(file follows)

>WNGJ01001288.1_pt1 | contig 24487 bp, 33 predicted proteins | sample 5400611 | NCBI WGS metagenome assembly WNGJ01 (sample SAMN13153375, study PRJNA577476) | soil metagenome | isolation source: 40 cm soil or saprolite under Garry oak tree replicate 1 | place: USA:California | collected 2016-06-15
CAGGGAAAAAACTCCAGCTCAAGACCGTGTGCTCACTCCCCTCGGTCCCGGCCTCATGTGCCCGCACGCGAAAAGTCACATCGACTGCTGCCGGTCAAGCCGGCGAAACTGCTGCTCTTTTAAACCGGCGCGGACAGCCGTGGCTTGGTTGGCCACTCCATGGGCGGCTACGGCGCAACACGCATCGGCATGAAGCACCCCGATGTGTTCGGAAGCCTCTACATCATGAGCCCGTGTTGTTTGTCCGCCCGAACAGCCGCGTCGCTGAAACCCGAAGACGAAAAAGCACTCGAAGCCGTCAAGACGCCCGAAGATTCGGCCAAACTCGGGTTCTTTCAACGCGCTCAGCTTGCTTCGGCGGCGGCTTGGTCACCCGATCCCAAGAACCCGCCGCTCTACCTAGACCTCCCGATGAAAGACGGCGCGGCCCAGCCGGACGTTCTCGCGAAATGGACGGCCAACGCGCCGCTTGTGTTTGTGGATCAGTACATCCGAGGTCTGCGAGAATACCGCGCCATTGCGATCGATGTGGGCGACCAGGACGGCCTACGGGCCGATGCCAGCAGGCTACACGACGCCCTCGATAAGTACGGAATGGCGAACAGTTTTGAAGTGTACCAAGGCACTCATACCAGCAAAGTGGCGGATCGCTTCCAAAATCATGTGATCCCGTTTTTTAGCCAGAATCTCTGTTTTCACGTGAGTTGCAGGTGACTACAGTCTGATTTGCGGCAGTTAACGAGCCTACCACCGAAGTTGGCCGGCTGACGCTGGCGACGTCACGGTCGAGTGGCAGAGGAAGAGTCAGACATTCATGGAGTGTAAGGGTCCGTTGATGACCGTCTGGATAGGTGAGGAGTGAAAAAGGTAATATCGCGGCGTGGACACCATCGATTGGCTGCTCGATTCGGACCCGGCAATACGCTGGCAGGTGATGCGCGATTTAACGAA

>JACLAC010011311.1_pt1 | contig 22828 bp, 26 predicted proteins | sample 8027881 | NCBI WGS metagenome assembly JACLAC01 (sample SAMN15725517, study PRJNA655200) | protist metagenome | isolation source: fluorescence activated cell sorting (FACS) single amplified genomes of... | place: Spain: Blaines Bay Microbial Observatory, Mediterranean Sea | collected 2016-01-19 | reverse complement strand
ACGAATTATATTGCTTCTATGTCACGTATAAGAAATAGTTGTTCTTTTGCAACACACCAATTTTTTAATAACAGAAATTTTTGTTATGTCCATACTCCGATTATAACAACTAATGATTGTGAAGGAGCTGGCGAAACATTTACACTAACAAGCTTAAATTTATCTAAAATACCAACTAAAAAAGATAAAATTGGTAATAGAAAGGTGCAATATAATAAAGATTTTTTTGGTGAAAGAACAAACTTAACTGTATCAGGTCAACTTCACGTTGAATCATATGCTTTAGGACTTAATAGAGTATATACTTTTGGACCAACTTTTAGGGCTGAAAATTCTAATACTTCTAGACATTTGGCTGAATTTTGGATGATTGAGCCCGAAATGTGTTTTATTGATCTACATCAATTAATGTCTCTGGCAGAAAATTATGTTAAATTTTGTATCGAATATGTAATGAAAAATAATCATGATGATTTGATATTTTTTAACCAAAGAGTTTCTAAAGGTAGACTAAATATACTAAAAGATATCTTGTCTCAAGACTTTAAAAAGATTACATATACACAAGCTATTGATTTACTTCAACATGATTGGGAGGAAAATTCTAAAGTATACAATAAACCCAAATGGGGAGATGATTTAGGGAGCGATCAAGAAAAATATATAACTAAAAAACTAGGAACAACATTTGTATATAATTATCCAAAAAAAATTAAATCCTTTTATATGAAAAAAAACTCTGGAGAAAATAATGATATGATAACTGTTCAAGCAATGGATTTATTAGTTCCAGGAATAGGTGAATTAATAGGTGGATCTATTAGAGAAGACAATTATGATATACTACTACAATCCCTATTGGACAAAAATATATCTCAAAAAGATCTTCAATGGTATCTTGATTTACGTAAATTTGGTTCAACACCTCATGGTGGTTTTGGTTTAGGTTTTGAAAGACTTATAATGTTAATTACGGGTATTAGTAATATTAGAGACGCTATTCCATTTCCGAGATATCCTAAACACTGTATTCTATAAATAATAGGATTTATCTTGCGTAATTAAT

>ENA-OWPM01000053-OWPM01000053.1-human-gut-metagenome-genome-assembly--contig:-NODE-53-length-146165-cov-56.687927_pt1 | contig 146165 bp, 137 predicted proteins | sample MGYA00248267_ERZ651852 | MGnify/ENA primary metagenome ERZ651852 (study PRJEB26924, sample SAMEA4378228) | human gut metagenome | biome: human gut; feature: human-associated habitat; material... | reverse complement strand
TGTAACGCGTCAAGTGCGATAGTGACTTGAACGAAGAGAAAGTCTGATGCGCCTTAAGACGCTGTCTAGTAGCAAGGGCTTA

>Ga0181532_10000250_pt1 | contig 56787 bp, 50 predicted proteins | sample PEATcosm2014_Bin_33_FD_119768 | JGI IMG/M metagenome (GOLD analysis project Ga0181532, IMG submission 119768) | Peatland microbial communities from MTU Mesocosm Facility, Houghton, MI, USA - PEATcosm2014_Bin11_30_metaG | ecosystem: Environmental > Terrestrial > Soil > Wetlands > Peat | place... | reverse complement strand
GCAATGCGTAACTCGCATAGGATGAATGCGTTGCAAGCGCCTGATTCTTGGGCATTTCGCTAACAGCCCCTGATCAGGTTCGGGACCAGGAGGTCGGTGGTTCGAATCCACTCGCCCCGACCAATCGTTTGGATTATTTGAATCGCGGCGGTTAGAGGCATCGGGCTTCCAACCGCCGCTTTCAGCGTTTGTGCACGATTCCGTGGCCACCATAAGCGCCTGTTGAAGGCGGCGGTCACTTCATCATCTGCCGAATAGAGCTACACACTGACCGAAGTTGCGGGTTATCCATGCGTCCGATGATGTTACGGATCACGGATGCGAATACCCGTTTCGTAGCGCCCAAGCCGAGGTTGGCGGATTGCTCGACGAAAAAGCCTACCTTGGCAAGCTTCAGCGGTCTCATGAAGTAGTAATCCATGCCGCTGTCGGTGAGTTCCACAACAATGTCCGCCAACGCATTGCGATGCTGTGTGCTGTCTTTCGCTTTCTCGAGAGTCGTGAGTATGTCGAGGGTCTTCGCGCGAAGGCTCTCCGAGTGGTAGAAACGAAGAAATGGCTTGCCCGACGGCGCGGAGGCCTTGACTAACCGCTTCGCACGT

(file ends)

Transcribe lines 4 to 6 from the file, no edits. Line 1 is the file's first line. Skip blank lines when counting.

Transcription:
ACGAATTATATTGCTTCTATGTCACGTATAAGAAATAGTTGTTCTTTTGCAACACACCAATTTTTTAATAACAGAAATTTTTGTTATGTCCATACTCCGATTATAACAACTAATGATTGTGAAGGAGCTGGCGAAACATTTACACTAACAAGCTTAAATTTATCTAAAATACCAACTAAAAAAGATAAAATTGGTAATAGAAAGGTGCAATATAATAAAGATTTTTTTGGTGAAAGAACAAACTTAACTGTATCAGGTCAACTTCACGTTGAATCATATGCTTTAGGACTTAATAGAGTATATACTTTTGGACCAACTTTTAGGGCTGAAAATTCTAATACTTCTAGACATTTGGCTGAATTTTGGATGATTGAGCCCGAAATGTGTTTTATTGATCTACATCAATTAATGTCTCTGGCAGAAAATTATGTTAAATTTTGTATCGAATATGTAATGAAAAATAATCATGATGATTTGATATTTTTTAACCAAAGAGTTTCTAAAGGTAGACTAAATATACTAAAAGATATCTTGTCTCAAGACTTTAAAAAGATTACATATACACAAGCTATTGATTTACTTCAACATGATTGGGAGGAAAATTCTAAAGTATACAATAAACCCAAATGGGGAGATGATTTAGGGAGCGATCAAGAAAAATATATAACTAAAAAACTAGGAACAACATTTGTATATAATTATCCAAAAAAAATTAAATCCTTTTATATGAAAAAAAACTCTGGAGAAAATAATGATATGATAACTGTTCAAGCAATGGATTTATTAGTTCCAGGAATAGGTGAATTAATAGGTGGATCTATTAGAGAAGACAATTATGATATACTACTACAATCCCTATTGGACAAAAATATATCTCAAAAAGATCTTCAATGGTATCTTGATTTACGTAAATTTGGTTCAACACCTCATGGTGGTTTTGGTTTAGGTTTTGAAAGACTTATAATGTTAATTACGGGTATTAGTAATATTAGAGACGCTATTCCATTTCCGAGATATCCTAAACACTGTATTCTATAAATAATAGGATTTATCTTGCGTAATTAAT

>ENA-OWPM01000053-OWPM01000053.1-human-gut-metagenome-genome-assembly--contig:-NODE-53-length-146165-cov-56.687927_pt1 | contig 146165 bp, 137 predicted proteins | sample MGYA00248267_ERZ651852 | MGnify/ENA primary metagenome ERZ651852 (study PRJEB26924, sample SAMEA4378228) | human gut metagenome | biome: human gut; feature: human-associated habitat; material... | reverse complement strand
TGTAACGCGTCAAGTGCGATAGTGACTTGAACGAAGAGAAAGTCTGATGCGCCTTAAGACGCTGTCTAGTAGCAAGGGCTTA